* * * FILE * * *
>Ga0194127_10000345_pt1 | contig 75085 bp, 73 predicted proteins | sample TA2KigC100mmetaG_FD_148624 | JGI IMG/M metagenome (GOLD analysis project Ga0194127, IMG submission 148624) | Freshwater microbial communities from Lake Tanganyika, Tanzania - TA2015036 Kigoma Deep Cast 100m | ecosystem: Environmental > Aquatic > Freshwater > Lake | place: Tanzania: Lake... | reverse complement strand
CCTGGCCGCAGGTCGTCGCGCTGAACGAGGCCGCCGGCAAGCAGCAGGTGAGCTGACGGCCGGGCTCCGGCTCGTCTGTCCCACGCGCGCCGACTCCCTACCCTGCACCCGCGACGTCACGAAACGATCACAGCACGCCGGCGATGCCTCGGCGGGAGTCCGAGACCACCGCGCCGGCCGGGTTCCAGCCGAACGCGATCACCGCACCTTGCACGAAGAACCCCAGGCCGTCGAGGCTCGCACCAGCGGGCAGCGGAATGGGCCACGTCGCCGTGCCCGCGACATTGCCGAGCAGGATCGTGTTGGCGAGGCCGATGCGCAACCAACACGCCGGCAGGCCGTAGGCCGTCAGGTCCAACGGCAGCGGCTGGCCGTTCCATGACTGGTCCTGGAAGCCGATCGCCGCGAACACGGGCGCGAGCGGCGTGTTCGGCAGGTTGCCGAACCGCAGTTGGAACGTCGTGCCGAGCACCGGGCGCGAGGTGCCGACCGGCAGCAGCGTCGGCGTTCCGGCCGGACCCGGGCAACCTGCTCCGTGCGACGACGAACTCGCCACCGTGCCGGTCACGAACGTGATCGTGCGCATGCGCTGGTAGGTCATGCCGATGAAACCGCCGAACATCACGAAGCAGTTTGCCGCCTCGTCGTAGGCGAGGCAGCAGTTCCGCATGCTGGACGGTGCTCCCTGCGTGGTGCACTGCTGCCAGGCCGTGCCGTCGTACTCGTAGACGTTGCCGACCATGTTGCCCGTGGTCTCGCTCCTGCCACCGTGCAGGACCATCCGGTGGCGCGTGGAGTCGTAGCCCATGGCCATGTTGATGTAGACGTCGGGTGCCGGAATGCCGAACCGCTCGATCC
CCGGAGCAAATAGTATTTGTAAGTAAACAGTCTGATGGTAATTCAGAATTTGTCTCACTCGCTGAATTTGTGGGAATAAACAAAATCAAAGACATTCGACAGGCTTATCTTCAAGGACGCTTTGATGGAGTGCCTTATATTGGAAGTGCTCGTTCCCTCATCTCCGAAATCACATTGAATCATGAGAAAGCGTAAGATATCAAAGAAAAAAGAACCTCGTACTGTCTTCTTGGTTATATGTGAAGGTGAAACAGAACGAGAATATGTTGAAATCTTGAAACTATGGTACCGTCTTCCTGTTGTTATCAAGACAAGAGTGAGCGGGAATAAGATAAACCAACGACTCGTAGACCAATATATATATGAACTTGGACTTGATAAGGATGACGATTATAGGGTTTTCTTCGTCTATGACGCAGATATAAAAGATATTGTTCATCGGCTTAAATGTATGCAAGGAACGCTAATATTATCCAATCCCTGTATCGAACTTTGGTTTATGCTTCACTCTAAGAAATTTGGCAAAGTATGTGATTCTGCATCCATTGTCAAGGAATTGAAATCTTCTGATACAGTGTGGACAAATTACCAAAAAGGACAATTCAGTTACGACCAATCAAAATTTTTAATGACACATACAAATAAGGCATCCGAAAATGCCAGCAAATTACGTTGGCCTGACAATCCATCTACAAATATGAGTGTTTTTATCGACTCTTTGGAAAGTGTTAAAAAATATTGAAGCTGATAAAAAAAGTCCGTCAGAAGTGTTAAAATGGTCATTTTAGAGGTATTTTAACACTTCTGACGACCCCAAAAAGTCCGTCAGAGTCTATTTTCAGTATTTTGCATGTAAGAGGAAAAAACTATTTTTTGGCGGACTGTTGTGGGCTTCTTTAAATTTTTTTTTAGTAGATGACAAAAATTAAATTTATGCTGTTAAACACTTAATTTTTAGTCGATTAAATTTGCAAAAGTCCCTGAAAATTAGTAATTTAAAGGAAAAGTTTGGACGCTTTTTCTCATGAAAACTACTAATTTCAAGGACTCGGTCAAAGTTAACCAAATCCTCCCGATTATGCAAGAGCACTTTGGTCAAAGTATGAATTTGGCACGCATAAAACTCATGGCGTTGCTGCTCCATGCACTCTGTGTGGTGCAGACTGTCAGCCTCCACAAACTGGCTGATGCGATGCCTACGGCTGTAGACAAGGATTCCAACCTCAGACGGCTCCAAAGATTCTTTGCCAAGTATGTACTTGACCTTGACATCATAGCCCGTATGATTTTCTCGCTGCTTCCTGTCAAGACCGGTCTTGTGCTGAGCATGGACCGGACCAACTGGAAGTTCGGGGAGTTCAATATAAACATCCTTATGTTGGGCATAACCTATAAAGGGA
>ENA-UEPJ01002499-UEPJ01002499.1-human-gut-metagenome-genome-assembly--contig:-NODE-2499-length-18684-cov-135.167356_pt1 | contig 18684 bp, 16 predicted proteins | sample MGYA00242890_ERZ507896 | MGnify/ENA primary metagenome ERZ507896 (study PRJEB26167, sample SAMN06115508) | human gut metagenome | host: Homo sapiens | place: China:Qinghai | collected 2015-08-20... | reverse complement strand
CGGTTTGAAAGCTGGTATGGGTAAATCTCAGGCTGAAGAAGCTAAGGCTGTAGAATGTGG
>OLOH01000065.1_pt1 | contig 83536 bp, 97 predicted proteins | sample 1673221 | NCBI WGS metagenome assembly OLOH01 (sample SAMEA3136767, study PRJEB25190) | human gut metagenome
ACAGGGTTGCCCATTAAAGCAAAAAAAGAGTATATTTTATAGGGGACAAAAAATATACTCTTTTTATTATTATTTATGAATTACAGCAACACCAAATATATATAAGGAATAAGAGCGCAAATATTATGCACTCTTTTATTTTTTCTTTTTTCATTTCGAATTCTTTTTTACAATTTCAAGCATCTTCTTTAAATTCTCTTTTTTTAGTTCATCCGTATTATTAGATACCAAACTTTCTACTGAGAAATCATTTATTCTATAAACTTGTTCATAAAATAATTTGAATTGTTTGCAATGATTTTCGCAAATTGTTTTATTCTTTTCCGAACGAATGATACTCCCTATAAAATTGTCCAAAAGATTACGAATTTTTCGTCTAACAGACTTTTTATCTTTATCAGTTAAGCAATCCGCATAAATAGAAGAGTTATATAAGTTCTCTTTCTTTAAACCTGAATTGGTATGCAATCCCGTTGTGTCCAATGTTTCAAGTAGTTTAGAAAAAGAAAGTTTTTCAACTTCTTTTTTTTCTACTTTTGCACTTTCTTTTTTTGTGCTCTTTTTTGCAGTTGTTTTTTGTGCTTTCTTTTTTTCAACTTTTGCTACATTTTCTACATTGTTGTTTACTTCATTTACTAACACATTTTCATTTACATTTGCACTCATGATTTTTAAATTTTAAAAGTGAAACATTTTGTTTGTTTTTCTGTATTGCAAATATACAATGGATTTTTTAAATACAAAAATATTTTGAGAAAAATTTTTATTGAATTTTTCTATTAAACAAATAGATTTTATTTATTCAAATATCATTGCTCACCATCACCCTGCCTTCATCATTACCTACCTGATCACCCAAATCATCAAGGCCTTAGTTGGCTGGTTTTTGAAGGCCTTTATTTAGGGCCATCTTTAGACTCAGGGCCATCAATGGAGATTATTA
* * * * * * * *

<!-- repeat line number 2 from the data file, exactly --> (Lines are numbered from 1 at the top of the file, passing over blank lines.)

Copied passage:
CCTGGCCGCAGGTCGTCGCGCTGAACGAGGCCGCCGGCAAGCAGCAGGTGAGCTGACGGCCGGGCTCCGGCTCGTCTGTCCCACGCGCGCCGACTCCCTACCCTGCACCCGCGACGTCACGAAACGATCACAGCACGCCGGCGATGCCTCGGCGGGAGTCCGAGACCACCGCGCCGGCCGGGTTCCAGCCGAACGCGATCACCGCACCTTGCACGAAGAACCCCAGGCCGTCGAGGCTCGCACCAGCGGGCAGCGGAATGGGCCACGTCGCCGTGCCCGCGACATTGCCGAGCAGGATCGTGTTGGCGAGGCCGATGCGCAACCAACACGCCGGCAGGCCGTAGGCCGTCAGGTCCAACGGCAGCGGCTGGCCGTTCCATGACTGGTCCTGGAAGCCGATCGCCGCGAACACGGGCGCGAGCGGCGTGTTCGGCAGGTTGCCGAACCGCAGTTGGAACGTCGTGCCGAGCACCGGGCGCGAGGTGCCGACCGGCAGCAGCGTCGGCGTTCCGGCCGGACCCGGGCAACCTGCTCCGTGCGACGACGAACTCGCCACCGTGCCGGTCACGAACGTGATCGTGCGCATGCGCTGGTAGGTCATGCCGATGAAACCGCCGAACATCACGAAGCAGTTTGCCGCCTCGTCGTAGGCGAGGCAGCAGTTCCGCATGCTGGACGGTGCTCCCTGCGTGGTGCACTGCTGCCAGGCCGTGCCGTCGTACTCGTAGACGTTGCCGACCATGTTGCCCGTGGTCTCGCTCCTGCCACCGTGCAGGACCATCCGGTGGCGCGTGGAGTCGTAGCCCATGGCCATGTTGATGTAGACGTCGGGTGCCGGAATGCCGAACCGCTCGATCC